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Political Theory Reading group

The Reading Group in Political Theory is a term-time weekly meeting of the staff and postgraduate students (both research and taught) working in political theory, but also open to colleagues and students from other areas in politics, and from any other disciplines. It also welcome participants from outside the University.

The Reading Group started as an experiment in conversation between colleagues in the political theory cluster with very different interests and approaches to the subject. Even when disagreeing profoundly and not fully understanding each other, we carry on enjoying these conversations, which have extended to students and other colleagues in and outside the University.

Over the years, the Reading Group has become the focus of our research culture, an opportunity to exchange ideas and look at political and theoretical issues from many different perspective. Because the participation of colleagues and speakers from a variety of disciplines besides politics (philosophy, law, classics, economics, history, business, English, theology, geography, the arts) it has also given us the opportunity for interdisciplinary explorations and dialogues.

The format of the Reading Group varies from week to week. The standard format is that for one member of the group or an external speaker to briefly introduce a pre-circulated text, followed by a (more or less heated and controversial) discussion on any issue that seem to emerge from the text. But, often we have internal or external speakers (academics or postgraduates) presenting their own paper, in a similar way: brief introduction, followed by in-depth discussion. Occasionally, the Reading Group takes the form of a workshop with more than one speaker.

The Reading Group gives an opportunity to research students at Exeter to present their own work or to discuss texts in which they are interested, or indeed to discover new texts and ways of looking at familiar subjects. It gives the opportunity to taught postgraduates to be socialised into the discipline by being exposed to different texts and detailed discussions of them. Master students in political theory are required do a presentation at the Reading Group as part of their degree. This may be intimidating for some, but they all find it an interesting and formative experience.

Forthcoming events

The Political Theory Reading Group is organising two events of interest for Black History Month.

Wednesday 14 October 12.30-14.00

Rob Lamb will introduce a discussion on:
Pauline Kleingeld, ‘On Dealing with Kant’s Sexism and Racism’, Society for German Idealism and Romanticism Review 2:2 (2019): 3-22. 

Wednesday 28 October 12.30-14.00

Ross Carroll will introduce a discussion on:
Three pieces by Frederick Douglass. “The Slaveholders rebellion” of 1862, and two other brief pieces concerning his response to Lincoln’s Presidency.

Both meetings will be online. Links for the meeting will be circulating through the PT Reading Group circulation list. If you are not on the list and would like to participate in the meetings, please contact Dario Castiglione:

Political Theory Reading Group - Winter 2019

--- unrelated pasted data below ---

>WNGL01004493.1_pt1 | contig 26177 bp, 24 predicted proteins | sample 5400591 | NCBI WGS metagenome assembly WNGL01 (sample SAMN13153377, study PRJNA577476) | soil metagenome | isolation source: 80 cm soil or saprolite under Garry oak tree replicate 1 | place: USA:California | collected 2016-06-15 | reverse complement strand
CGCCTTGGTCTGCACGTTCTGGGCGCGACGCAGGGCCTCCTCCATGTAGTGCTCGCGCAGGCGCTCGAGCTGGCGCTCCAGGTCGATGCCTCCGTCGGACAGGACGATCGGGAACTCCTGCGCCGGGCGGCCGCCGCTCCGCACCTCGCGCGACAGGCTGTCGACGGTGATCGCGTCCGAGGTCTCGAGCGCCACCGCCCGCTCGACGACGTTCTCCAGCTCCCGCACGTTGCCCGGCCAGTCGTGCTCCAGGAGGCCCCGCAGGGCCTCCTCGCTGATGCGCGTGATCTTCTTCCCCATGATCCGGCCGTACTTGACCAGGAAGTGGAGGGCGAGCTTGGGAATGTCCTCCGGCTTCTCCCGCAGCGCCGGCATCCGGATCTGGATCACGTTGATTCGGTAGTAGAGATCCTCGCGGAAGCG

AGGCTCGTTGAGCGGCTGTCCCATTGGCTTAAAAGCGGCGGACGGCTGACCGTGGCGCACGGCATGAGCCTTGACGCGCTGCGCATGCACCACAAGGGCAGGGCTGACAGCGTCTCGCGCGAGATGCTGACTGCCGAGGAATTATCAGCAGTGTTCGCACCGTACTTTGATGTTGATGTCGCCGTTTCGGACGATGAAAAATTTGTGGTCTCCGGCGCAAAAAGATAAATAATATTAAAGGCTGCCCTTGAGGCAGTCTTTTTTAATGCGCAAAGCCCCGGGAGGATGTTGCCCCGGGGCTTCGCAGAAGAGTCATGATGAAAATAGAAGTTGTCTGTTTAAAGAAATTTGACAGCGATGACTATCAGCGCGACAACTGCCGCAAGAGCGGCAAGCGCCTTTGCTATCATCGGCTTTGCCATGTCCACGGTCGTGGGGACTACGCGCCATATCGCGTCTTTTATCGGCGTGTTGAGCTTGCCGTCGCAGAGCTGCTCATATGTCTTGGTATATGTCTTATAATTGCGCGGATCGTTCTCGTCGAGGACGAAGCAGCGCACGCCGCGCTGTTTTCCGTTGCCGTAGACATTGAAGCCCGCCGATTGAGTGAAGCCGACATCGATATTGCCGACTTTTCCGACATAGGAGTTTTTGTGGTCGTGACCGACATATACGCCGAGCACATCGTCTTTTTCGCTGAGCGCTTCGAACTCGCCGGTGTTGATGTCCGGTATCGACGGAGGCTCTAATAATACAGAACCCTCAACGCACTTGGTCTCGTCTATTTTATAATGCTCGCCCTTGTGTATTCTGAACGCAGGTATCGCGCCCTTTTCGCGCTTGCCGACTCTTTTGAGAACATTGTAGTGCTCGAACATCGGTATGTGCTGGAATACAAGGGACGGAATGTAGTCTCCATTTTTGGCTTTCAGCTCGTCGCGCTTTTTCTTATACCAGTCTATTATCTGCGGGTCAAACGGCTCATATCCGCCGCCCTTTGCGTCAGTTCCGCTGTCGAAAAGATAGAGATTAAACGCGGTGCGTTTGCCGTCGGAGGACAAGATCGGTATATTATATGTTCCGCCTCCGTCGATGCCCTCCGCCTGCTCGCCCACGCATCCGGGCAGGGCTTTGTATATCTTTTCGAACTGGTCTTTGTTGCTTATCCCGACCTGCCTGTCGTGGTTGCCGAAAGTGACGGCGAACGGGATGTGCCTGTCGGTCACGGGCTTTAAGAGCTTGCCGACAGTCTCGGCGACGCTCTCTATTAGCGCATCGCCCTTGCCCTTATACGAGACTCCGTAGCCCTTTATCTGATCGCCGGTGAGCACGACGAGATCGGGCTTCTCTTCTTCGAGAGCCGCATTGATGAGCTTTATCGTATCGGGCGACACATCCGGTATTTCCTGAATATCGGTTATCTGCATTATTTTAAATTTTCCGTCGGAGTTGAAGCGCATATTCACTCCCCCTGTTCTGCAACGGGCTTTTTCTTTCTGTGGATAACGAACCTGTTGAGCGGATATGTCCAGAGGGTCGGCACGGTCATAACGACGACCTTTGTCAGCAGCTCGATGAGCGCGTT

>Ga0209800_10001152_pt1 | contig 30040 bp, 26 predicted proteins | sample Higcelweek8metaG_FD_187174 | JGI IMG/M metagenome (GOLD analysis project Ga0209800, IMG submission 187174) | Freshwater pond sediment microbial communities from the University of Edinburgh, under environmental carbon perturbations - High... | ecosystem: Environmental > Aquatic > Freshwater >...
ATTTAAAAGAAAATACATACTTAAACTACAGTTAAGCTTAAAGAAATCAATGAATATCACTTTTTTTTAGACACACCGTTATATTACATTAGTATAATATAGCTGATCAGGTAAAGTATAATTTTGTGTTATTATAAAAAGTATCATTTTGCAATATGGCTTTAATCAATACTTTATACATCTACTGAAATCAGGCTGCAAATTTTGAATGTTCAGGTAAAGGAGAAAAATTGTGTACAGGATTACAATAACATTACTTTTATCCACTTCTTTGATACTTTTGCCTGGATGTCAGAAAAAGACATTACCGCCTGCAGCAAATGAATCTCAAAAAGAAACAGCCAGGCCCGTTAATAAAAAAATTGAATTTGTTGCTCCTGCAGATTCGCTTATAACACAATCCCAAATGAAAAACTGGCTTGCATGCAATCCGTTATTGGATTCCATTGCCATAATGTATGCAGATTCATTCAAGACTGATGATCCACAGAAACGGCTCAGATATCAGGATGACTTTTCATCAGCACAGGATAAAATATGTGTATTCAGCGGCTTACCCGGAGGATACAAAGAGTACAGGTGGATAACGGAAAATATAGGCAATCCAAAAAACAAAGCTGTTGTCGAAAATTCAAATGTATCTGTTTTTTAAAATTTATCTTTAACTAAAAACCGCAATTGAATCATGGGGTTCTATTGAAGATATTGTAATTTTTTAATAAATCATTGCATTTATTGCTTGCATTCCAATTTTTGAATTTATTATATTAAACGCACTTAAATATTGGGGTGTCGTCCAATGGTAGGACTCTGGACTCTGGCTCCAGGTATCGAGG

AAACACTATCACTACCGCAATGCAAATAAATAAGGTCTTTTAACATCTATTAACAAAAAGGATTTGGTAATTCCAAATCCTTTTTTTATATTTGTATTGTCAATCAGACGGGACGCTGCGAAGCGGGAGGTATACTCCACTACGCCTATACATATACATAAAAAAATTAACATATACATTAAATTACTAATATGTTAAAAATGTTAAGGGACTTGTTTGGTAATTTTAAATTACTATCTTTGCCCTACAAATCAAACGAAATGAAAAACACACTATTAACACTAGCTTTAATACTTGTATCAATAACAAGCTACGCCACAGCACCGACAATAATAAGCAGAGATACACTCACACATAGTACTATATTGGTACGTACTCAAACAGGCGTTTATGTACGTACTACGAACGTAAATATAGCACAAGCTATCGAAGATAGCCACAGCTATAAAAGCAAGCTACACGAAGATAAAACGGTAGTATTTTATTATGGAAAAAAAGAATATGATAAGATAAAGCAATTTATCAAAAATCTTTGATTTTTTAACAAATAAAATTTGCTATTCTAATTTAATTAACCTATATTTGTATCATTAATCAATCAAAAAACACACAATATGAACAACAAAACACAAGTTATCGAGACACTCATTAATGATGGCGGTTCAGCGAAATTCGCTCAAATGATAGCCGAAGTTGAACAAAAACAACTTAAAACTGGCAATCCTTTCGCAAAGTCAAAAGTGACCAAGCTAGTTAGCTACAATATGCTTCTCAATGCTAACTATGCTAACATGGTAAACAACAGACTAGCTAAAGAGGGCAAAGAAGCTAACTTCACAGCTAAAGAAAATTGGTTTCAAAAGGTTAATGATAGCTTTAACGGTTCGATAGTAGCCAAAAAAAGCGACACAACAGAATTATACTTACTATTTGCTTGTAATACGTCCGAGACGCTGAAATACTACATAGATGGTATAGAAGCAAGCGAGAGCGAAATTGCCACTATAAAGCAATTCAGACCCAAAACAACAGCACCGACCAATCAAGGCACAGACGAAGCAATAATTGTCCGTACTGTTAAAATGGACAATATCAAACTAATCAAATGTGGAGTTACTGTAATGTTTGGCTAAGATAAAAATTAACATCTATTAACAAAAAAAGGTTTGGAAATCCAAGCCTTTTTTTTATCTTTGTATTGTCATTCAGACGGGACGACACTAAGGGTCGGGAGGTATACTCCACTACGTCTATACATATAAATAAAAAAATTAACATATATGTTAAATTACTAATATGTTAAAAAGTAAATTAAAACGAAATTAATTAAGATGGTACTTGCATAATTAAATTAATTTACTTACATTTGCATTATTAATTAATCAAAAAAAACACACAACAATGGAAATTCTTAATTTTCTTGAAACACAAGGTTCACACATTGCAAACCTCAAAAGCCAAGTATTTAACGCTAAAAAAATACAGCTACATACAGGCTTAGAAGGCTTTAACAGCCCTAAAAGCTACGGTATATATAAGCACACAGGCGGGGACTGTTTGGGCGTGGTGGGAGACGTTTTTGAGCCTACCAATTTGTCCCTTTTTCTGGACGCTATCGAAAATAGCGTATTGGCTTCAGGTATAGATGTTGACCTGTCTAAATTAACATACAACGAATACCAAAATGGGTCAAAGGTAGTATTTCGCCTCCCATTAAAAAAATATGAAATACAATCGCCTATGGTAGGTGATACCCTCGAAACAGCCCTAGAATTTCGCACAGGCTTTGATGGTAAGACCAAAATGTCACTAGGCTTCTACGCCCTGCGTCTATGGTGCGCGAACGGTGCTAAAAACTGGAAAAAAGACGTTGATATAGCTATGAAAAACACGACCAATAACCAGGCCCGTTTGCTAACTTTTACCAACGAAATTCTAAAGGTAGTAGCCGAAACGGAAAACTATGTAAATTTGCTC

Week 3. Wednesday 30 January

12.30-13.15 David Chalmers: Frédéric Bastiat, The Law (First Part, up to page 21)

13.15 – 14.00 Oliver Dunn: Tom G. Palmer, ‘Are Patents and Copyrights morally justified?’ (Harv. J. of L&PP, in particular Sections 1, 2, 6 and 7)


Week 4. Wednesday 6 February

12.30-13.15 Christopher Richardson: Robert Nozick, Anarchy, State and Utopia (Selection from Ch. 7)

13.15 – 14.00 Marina Lademacher: Iris Young, The Ideal of Community and the Politics of Difference’ (Social Theory and Practice)


Week 5. Wednesday 13 February

12.45   NO meeting


Week 6. Wednesday 20 February

12.30-13.15 Joshua Dare: William Morris, News From Nowhere (Selection TBC)

13.15 – 14.00 David Farmer: Michael Sandel, Liberalism and the limits of justice (Ch. 1 Section on ‘The circumstances of justice: Empiricist objections)


Week 7. Wednesday 27 February

12.30-13.15 Dan Allum-Gruselle: Toqueville, Democracy in America (Book 1, Ch.14)


Week 8. Wednesday 6 March

12.30-13.15 YuqingCai: Joseph R. Levenson, Confucian China and Its Modern Fate (Introduction and Conclusion of Book 1)

13.15 – 14.00 Antonia Alecu: Peter Digeser, ‘The Fourth Face of Power’ (The Journal of Politics)


Week 9. Wednesday 13 March

12.30-13.15 Edward Langley: David Graeber, ‘Of Flying cars and the declining rate of profit’ (The Blaffer)

13.15 – 14.00 George Ellis: Stokely Carmichael, ‘Power and Racism’, and ‘The Pitfalls of Liberalism’.


Week 10. Wednesday 20 March

12.45 Giovanni Navarria: Title of Paper TBC)


Week 11. Wednesday 27 March

12.15 Sally Murrani: Rogers Brubacker, ‘The “diaspora” diaspora,’ (Ethnic and Racial Studies)

September 27th – Robin Durie (Exeter): “Rare Deeds: The significance
of relationality in complex systems”

October 4th – No meeting

October 11th – Sarah Drews Lucas (Exeter): Linda Zerilli on Political

October 18th – Elena Isayev (Exeter): “Hospitality as a Horizon of
Aspiration (Or, What The International Refugee Regime Can Learn From Acehnese Fishermen)” by Anne McNevin and Antje Missbach

October 25th – James Muldoon (Exeter): "Political Freedom as Self-
[Early finish for Department Impact Workshop starting at 2pm]

November 1st– Thomas Fossen (Leiden): 'Constructivism and the Logic
of Political Representation’.

November 8th – Teresa Bejan (Oxford): TBD

November 14th –Peter Stone (Trinity): "Rotation Ancient and Modern"
[Please note that this is a Tuesday]

November 22nd – Robert Lamb (Exeter): Conal Condren’s Political

November 29th – Dario Castiglione, Workshop on Political Coherence

December 6th – Daniel Kapust (University of Wisconsin): “The Tragedy
of Imperial Republics”
[Finish early for department research seminar at 2pm]